Solid -Agar: complex polysaccharide derived from algae -Will allow culture media to form solid surfaces
Defined Media -Exact chemical composition is known -Used for organisms with strict need for specific growth factors -Not used for most clinical cultures
Complex media -Exact composition is not quite known -Yeast, meat, soy or protein extracts provide the nutrients -Trypticase soy agar, nutrient broth or nutrient agar are commonly used
Selective Media -Contains substances that favor the growth of particular organisms or inhibit the growth of unwanted ones -Add high concentration of salt to selectively allow for the growth of halophiles (Staph. aureus) -Sabouraud dextrose agar has a lower pH to select
Differential Media Presence of visible changes in the media or differences in the appearance of colonies help differentiate amongst different kinds of bacteria
Anaerobic Media -Obligate anaerobes need to be cultured in the absence of oxygen Agar Stab Reducing media that chemically combine with free oxygen and remove from media Anaerboic culture system (Gas Pak)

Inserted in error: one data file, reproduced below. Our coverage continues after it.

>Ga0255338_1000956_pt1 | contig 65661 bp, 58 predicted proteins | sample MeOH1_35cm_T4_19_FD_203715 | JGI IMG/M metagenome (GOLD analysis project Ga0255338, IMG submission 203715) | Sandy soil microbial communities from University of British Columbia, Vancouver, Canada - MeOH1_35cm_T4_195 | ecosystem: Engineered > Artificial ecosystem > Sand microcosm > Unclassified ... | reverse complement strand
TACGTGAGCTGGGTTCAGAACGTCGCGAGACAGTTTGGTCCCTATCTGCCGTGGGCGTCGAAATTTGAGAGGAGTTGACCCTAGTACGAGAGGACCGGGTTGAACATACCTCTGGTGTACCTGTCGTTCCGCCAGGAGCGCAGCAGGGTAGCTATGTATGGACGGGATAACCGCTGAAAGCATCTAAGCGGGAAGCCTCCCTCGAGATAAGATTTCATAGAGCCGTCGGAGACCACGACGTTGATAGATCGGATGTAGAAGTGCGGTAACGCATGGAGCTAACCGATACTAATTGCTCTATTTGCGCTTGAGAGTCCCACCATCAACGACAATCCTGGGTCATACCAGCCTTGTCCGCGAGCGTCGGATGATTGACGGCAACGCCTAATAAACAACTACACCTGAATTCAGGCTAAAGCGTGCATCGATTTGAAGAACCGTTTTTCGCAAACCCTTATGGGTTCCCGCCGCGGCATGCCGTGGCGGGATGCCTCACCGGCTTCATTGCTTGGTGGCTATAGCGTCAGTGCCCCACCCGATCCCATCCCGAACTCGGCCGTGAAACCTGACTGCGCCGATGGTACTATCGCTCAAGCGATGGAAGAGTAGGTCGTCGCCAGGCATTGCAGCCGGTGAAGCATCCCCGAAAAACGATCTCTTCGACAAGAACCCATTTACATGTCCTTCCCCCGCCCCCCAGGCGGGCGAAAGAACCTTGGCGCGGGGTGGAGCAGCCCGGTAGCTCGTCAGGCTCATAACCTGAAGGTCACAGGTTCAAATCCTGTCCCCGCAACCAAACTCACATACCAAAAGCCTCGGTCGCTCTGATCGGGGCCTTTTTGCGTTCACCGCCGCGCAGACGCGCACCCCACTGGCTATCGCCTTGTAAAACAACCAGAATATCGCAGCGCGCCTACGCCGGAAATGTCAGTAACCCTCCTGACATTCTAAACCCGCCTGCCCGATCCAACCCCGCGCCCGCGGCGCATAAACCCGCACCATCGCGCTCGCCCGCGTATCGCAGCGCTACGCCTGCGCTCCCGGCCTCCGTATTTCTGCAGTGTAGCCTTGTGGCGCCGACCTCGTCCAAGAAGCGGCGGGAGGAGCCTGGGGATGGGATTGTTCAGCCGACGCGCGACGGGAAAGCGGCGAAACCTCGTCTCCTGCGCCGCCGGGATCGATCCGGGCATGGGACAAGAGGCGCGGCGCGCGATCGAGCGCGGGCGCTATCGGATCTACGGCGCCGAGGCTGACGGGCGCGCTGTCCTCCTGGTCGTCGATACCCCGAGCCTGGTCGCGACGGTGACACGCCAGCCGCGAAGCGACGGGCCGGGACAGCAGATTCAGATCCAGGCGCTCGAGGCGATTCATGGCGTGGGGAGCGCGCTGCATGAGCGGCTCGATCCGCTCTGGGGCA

Transport Media -Special media to allow for transfer of clinical specimens -Prevent contamination of other people -Prevent contamination of sample -Maintain proper growth conditions for survival
Special Culture Techniques -Animal and cell culture Not all organisms will grow in media, need live cells or organism Examples: Mycobacterium leprae (leprosy), Treponema pallidum pallidum(syphillus) and viruses -Enrichment culture Selective media or technique to increase the
Preserving Cultures- Refrigeration Stores for short periods of time -Deep-freezing (-50°C to -95°C) Stores for years -Lyophilization (removal of water from frozen culture) Stores for decades
Microscopy Refers to the use of light or electrons to magnify organisms not visible with the unaided eye.
General Principles of Microscopy Wavelength of radiation Magnification Resolution Contrast
Wavelength of Radiation Using radiation of smaller wavelengths results in enhanced microscopy
Magnification -Increase in the size of an object -Determined by multiplying magnification power of ocular and objective lenses -Results from the passing of radiation (light or electrons) through a lens or series of lenses